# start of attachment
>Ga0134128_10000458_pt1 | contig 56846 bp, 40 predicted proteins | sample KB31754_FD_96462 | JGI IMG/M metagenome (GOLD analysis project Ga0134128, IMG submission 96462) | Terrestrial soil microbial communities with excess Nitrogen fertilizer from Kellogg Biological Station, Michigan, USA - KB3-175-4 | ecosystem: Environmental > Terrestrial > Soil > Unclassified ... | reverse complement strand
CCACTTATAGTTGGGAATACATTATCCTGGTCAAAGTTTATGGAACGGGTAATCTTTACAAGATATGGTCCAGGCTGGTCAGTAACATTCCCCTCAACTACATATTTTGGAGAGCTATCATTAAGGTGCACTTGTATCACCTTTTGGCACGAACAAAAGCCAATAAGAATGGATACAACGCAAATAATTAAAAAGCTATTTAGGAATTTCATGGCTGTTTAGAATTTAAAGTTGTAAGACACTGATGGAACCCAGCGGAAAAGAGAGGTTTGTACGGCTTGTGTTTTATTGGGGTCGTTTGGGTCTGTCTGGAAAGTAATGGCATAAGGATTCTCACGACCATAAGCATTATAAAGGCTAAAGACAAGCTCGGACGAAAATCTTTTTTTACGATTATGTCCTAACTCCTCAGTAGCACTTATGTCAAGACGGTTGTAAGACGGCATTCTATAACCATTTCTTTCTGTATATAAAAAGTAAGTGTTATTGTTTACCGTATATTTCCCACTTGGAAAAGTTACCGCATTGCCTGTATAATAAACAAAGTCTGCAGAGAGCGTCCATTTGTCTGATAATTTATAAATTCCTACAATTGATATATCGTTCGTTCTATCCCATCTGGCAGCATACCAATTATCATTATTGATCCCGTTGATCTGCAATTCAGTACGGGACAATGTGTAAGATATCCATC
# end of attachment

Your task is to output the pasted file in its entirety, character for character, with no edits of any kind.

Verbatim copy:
>Ga0134128_10000458_pt1 | contig 56846 bp, 40 predicted proteins | sample KB31754_FD_96462 | JGI IMG/M metagenome (GOLD analysis project Ga0134128, IMG submission 96462) | Terrestrial soil microbial communities with excess Nitrogen fertilizer from Kellogg Biological Station, Michigan, USA - KB3-175-4 | ecosystem: Environmental > Terrestrial > Soil > Unclassified ... | reverse complement strand
CCACTTATAGTTGGGAATACATTATCCTGGTCAAAGTTTATGGAACGGGTAATCTTTACAAGATATGGTCCAGGCTGGTCAGTAACATTCCCCTCAACTACATATTTTGGAGAGCTATCATTAAGGTGCACTTGTATCACCTTTTGGCACGAACAAAAGCCAATAAGAATGGATACAACGCAAATAATTAAAAAGCTATTTAGGAATTTCATGGCTGTTTAGAATTTAAAGTTGTAAGACACTGATGGAACCCAGCGGAAAAGAGAGGTTTGTACGGCTTGTGTTTTATTGGGGTCGTTTGGGTCTGTCTGGAAAGTAATGGCATAAGGATTCTCACGACCATAAGCATTATAAAGGCTAAAGACAAGCTCGGACGAAAATCTTTTTTTACGATTATGTCCTAACTCCTCAGTAGCACTTATGTCAAGACGGTTGTAAGACGGCATTCTATAACCATTTCTTTCTGTATATAAAAAGTAAGTGTTATTGTTTACCGTATATTTCCCACTTGGAAAAGTTACCGCATTGCCTGTATAATAAACAAAGTCTGCAGAGAGCGTCCATTTGTCTGATAATTTATAAATTCCTACAATTGATATATCGTTCGTTCTATCCCATCTGGCAGCATACCAATTATCATTATTGATCCCGTTGATCTGCAATTCAGTACGGGACAATGTGTAAGATATCCATC